Scientists cautiously optimistic about HIV vaccine candidate

World AIDS day 3

More than three decades after the identification of the human immunodeficiency virus (HIV), scientists are still working to develop a preventative vaccine that could finally put an end to the epidemic for which there are almost two million new infections each year.

"The challenges in the development of an HIV vaccine are unprecedented, and the ability to induce HIV-specific immune responses does not necessarily indicate that a vaccine will protect humans from HIV infection", he explains.

The study in monkeys took a similar approach to vaccination, but involved exposing the monkeys to HIV infection on a weekly basis for a period of 6 weeks to see if the vaccine was effective at preventing infection.

The new vaccine was tested in 393 healthy people considered at low risk for infection and 72 rhesus monkeys. Each year, around 2 million people are diagnosed with HIV.

According to the World Health Organization (WHO), about 40 million people around the world are HIV-positive, while about 2 million people are getting HIV, every year. Till date, this is the first out of five HIV vaccine concepts to have showed a positive response in nearly around 40 years of the HIV virus causing havoc among humans.

In both humans and monkeys, researchers found those who received the vaccine still showed signs of the vaccine in their immune system after a year. The vaccine containing "mosaic" HIV Env/Gag/Pol antigens was created from many HIV strains, delivered using a nonreplicating common-cold virus (Ad26).

The study selected participants from around the world, notably those from the United States, Thailand, South Africa, Uganda, and Rwanda. The experimental regimens tested in this study are based on "mosaic" vaccines that take pieces of different HIV viruses and combine them to elicit immune responses against a wide variety of HIV strains.

Barouch is the director of the Center for Virology and Vaccine Research at Beth Israel Deaconess Medical Center as well as a professor of medicine at the Harvard Medical School.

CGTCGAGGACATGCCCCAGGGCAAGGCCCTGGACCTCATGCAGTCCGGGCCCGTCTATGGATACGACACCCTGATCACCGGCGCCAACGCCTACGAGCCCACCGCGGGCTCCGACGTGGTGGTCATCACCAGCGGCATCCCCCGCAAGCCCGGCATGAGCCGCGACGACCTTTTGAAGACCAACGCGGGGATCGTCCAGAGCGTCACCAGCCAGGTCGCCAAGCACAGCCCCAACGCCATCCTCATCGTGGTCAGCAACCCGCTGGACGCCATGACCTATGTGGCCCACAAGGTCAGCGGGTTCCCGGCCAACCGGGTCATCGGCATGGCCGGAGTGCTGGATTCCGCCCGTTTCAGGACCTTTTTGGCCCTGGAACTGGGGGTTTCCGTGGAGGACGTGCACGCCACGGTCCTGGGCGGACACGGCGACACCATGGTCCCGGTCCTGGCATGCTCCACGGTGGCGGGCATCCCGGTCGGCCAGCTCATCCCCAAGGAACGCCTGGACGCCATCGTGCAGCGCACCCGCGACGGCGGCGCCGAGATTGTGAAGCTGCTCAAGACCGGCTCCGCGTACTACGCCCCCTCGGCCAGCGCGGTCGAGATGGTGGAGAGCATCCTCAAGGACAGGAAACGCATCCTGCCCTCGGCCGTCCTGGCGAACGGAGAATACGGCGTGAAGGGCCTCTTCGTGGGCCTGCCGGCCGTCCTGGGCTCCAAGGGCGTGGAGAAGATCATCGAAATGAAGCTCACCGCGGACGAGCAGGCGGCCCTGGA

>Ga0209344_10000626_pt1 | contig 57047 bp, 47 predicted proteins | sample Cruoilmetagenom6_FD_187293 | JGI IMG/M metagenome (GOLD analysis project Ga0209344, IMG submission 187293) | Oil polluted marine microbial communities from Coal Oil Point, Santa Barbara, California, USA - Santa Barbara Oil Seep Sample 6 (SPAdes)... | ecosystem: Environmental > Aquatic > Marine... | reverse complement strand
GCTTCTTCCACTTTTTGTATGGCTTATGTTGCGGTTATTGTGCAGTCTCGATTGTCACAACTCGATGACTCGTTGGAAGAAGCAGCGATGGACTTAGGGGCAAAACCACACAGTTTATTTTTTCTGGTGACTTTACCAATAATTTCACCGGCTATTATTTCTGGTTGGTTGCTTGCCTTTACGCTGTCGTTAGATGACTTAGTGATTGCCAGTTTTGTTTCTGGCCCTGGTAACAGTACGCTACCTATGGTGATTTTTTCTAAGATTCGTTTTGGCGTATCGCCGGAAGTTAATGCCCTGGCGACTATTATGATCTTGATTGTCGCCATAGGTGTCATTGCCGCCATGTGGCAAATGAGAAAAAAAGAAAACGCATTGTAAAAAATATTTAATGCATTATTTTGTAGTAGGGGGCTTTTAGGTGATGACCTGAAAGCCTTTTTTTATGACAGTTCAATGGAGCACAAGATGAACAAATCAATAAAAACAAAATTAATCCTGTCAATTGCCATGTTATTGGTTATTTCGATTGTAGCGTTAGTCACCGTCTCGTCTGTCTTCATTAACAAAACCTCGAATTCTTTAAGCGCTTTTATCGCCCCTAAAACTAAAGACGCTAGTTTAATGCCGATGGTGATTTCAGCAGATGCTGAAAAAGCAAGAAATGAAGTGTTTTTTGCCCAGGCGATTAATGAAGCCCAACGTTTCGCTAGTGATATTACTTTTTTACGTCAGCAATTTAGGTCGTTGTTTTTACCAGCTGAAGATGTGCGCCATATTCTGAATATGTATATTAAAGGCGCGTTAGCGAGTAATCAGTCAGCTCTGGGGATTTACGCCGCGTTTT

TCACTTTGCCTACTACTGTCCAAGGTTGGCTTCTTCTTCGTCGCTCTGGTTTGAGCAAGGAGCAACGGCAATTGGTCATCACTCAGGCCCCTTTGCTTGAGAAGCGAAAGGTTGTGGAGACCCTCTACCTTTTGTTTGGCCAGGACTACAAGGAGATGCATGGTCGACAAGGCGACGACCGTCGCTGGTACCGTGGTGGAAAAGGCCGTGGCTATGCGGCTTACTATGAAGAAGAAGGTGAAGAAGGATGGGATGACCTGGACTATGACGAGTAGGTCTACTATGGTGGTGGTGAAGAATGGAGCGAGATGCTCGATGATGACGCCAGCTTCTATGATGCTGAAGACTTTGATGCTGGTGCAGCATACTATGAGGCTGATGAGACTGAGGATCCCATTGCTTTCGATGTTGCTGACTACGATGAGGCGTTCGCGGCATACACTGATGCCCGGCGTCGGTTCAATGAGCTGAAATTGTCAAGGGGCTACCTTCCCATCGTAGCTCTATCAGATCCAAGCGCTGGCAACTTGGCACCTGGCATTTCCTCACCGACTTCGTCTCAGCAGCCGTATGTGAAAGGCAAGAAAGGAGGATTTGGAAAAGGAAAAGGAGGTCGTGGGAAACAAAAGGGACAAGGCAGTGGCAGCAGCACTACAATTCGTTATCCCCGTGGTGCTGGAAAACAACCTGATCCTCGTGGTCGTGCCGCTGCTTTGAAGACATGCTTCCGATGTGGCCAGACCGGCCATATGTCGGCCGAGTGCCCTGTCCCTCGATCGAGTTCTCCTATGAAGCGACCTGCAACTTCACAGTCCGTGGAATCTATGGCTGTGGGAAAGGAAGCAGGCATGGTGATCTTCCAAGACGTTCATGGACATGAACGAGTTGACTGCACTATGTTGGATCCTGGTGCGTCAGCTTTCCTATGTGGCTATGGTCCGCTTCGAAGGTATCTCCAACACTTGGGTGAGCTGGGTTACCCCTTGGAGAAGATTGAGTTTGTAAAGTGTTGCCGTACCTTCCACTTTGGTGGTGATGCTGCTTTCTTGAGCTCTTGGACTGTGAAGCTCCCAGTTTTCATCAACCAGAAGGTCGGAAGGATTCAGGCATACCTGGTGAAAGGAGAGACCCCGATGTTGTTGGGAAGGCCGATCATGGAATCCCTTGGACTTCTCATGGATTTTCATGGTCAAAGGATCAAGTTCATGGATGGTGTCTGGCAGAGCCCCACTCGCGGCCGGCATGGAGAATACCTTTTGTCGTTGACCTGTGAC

Mild side effects were common, and around 1% of people in the trial had more serious adverse reactions to the vaccine. We do not have a licensed prophylactic, i.e., meant to prevent disease, HIV vaccine.

Barouch reminded that this is the "fifth HIV vaccine concept" that has been tested in the four decades of the advent of HIV.

"I can not emphasise how badly we need to have a vaccine.to get rid of HIV in the next generation altogether", said Francois Venter of the University of the Witwatersrand Reproductive Health and HIV Institute in South Africa.

It is still too early to speculate that it would work with 100 percent success say the researchers but they are hopeful.

"We have been here before, with promising candidate vaccines that haven't panned out", he told AFP.

Jean-Daniel Lelievre of France's Vaccine Research Institute said the vaccine was likely not the "definitive" version, but may represent "a phenomenal advance". "But the data is promising and we are happy to report the immune response". The mosaic is one of five vaccines to ever make it this far in the testing stages, but none of the previous vaccines were successful enough to make it to the next round of testing. It's unclear whether it would provide protection in humans.

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